Tuberculosis in pregnancy
- Lloyd N Friedman, MD
Lloyd N Friedman, MD
- Clinical Professor of Medicine, Yale University School of Medicine
- Vice President, Medical Affairs, Milford Hospital
- Lynn T Tanoue, MD
Lynn T Tanoue, MD
- Professor of Medicine
- Yale University School of Medicine
- Section Editors
- C Fordham von Reyn, MD
C Fordham von Reyn, MD
- Section Editor — Tuberculosis; Nontuberculous Mycobacterial Infections
- Professor of Medicine
- Geisel School of Medicine at Dartmouth
- Charles J Lockwood, MD, MHCM
Charles J Lockwood, MD, MHCM
- Section Editor — Obstetrics
- Senior Vice President, USF Health
- Dean, Morsani College of Medicine
- Professor, Obstetrics and Gynecology
- University of South Florida
Worldwide, the burden of tuberculosis (TB) disease in pregnant women is substantial. In 2011, it was estimated that more than 200,000 cases of active tuberculosis occurred among pregnant women globally; the greatest burdens were in Africa and Southeast Asia .
Prenatal care presents a unique opportunity for evaluation and management of latent and active tuberculosis in pregnant women . Routine tuberculin skin test (TST) screening is not indicated for all pregnant women. However, individuals with an increased risk of tuberculosis may seek medical care only during pregnancy (such as foreign-born individuals within five years of immigration from TB-endemic countries or individuals with HIV infection) . (See "Epidemiology of tuberculosis".)
The pathogenesis of tuberculosis infection and disease in pregnant women is similar to that in nonpregnant women [4,5]. There is no firm evidence that the risk of new infection or reactivation of tuberculosis in pregnant women is significantly different from matched controls. However, tuberculosis in pregnant women can present insidiously, since symptoms of malaise and fatigue may be attributed to pregnancy rather than disease . In addition, during pregnancy it can be difficult to recognize weight loss. (See "Natural history, microbiology, and pathogenesis of tuberculosis".)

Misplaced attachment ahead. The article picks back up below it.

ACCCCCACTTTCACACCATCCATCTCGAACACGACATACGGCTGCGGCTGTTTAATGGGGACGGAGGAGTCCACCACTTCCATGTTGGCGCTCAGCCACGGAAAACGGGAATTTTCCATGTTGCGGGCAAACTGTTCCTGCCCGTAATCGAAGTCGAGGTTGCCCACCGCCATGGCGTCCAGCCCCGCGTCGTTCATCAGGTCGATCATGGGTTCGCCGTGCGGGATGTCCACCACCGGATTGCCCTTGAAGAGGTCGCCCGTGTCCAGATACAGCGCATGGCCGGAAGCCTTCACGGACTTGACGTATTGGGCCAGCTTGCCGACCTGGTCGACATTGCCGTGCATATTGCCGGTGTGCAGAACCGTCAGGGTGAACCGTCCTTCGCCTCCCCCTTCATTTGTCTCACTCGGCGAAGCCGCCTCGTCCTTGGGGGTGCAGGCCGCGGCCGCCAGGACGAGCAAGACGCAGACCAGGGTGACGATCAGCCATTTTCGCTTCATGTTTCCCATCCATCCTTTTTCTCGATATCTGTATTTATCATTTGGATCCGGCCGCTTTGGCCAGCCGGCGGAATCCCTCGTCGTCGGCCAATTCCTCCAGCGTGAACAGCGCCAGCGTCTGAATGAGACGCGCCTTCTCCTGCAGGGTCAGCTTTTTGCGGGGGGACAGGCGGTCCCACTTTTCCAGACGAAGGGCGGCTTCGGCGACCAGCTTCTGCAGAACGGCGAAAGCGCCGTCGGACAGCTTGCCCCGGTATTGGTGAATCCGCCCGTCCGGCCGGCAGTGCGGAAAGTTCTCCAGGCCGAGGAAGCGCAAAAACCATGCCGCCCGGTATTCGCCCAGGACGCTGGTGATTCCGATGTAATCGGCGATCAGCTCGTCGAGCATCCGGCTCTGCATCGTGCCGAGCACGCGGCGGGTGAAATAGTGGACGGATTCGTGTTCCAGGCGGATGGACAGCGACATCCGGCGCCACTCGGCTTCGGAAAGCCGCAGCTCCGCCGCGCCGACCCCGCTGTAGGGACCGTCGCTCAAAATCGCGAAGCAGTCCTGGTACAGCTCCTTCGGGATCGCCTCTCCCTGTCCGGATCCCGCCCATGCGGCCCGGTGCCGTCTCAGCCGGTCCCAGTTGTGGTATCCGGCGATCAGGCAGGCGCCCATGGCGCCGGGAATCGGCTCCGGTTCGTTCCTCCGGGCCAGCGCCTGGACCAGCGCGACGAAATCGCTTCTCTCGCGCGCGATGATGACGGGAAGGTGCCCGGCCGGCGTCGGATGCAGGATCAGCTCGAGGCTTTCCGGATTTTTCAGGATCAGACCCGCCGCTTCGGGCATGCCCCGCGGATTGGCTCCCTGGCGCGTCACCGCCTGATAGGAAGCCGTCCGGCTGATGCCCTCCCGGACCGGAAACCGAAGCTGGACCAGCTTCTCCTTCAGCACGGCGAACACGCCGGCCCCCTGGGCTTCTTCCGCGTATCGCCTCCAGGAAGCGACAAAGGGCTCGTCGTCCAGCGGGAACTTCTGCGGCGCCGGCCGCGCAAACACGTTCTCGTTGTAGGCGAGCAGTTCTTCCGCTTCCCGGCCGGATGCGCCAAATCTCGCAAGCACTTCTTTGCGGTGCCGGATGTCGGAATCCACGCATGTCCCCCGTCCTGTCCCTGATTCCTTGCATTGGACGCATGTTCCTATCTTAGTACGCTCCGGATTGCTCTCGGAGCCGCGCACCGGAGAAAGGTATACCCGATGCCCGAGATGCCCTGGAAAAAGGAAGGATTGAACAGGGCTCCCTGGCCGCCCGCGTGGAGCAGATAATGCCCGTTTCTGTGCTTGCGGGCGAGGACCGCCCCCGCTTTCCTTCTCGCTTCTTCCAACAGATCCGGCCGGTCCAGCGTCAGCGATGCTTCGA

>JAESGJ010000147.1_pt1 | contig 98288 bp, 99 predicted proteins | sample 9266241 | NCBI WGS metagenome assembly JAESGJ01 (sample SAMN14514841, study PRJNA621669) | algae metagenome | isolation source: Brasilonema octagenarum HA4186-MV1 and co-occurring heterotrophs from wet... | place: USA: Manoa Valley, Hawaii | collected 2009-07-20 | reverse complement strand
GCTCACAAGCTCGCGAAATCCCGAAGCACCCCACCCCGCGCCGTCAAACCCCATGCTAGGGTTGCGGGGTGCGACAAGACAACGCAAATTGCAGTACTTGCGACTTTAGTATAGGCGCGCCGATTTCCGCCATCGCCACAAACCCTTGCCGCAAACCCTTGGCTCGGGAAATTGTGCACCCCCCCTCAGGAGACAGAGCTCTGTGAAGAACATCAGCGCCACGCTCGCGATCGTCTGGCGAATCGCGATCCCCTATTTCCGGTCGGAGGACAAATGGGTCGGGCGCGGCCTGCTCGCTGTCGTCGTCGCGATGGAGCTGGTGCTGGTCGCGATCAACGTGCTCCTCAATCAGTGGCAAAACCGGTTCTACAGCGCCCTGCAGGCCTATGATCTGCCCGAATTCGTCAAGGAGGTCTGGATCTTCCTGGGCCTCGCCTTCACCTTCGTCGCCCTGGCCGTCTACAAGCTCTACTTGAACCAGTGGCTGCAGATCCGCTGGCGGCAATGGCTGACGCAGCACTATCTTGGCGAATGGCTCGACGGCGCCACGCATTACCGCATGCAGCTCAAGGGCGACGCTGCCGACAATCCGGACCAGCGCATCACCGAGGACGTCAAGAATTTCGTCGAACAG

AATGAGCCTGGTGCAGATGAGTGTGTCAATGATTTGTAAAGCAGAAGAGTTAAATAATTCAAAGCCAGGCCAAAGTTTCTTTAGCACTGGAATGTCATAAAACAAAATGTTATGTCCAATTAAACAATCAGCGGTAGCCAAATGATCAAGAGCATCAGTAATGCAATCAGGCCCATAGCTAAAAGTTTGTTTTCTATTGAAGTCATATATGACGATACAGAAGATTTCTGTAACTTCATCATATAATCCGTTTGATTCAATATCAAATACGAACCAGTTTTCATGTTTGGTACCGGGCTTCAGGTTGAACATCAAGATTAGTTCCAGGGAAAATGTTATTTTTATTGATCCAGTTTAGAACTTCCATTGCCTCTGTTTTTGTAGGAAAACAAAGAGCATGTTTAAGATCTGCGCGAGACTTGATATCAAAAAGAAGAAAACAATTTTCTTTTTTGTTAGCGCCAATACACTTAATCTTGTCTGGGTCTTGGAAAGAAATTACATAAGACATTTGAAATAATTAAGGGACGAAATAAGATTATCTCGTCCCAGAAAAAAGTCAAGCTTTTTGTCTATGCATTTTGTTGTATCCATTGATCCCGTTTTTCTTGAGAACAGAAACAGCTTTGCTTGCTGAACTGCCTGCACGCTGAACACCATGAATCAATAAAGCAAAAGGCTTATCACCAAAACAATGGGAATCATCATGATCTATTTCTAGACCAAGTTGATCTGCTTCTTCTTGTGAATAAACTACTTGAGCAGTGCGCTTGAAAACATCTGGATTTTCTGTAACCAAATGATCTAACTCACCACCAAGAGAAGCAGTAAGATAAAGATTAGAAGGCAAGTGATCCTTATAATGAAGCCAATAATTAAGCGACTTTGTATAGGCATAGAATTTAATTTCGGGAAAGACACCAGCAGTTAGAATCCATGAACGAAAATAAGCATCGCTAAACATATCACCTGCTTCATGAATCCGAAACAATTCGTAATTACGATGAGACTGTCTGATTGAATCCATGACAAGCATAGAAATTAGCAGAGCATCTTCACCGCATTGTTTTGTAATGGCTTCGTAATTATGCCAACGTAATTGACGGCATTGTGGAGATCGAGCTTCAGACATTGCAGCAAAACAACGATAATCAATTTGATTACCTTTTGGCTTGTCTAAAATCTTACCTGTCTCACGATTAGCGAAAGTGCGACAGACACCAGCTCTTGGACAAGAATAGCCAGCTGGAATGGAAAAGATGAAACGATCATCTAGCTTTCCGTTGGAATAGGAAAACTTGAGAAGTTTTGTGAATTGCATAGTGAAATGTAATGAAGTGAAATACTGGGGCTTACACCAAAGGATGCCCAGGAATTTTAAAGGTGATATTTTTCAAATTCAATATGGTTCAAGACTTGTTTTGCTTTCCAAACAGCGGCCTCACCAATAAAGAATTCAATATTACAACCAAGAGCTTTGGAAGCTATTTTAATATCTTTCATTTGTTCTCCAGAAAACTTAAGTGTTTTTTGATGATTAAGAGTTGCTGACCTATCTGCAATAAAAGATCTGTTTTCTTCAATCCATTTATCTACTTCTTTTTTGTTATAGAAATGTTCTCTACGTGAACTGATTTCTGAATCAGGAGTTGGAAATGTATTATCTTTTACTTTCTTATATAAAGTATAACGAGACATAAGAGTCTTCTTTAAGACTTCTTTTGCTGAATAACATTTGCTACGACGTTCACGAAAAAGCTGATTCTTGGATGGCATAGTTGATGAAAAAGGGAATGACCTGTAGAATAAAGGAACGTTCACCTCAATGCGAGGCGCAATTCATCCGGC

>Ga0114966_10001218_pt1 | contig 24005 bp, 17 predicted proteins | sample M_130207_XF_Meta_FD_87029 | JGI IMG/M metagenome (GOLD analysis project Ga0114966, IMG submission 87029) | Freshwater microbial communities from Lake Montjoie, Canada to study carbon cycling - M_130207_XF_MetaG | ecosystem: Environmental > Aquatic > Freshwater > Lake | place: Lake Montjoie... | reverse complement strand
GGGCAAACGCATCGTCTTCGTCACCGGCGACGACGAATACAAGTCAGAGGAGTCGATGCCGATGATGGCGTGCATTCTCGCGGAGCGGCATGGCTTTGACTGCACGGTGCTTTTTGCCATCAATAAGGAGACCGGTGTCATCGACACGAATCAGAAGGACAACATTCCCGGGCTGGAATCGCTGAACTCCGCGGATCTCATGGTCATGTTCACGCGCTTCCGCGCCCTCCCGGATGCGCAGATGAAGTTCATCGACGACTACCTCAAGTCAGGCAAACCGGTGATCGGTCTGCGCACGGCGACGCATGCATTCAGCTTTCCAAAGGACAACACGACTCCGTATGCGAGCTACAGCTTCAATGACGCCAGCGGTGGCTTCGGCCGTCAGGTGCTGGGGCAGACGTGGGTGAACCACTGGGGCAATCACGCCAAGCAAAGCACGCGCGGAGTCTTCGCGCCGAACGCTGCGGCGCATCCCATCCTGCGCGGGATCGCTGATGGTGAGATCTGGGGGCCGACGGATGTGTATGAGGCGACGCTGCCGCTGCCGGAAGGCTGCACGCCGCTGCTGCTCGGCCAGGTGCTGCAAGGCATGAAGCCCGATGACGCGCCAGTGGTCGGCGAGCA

Since pregnancy has not been shown to increase the risk of TB, the epidemiology of TB in pregnancy is a reflection of the general incidence of disease . This also is true in HIV-infected women, as shown in a group of predominantly HIV-infected pregnant women in New York City during 1991 to 1992, where the rate of TB was 94.8 per 100,000 deliveries .
Issues related to diagnosis and treatment of latent TB infection and active TB disease in pregnant women will be reviewed here. Issues related to the management of latent and active TB in nonpregnant patients are discussed in detail separately. (See "Diagnosis of latent tuberculosis infection (tuberculosis screening) in HIV-uninfected adults" and "Diagnosis of pulmonary tuberculosis in HIV-uninfected patients" and "Treatment of pulmonary tuberculosis in HIV-uninfected adults".)
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- LATENT TB
- Toxicity and monitoring
- ACTIVE TB
- Clinical manifestations
- Treatment of active TB
- - First-line drugs
- - Second-line drugs
- Agents to avoid
- Agents to consider
- - Follow-up
- CONGENITAL AND NEONATAL TB
- CONTROLLING TRANSMISSION
- SUMMARY AND RECOMMENDATIONS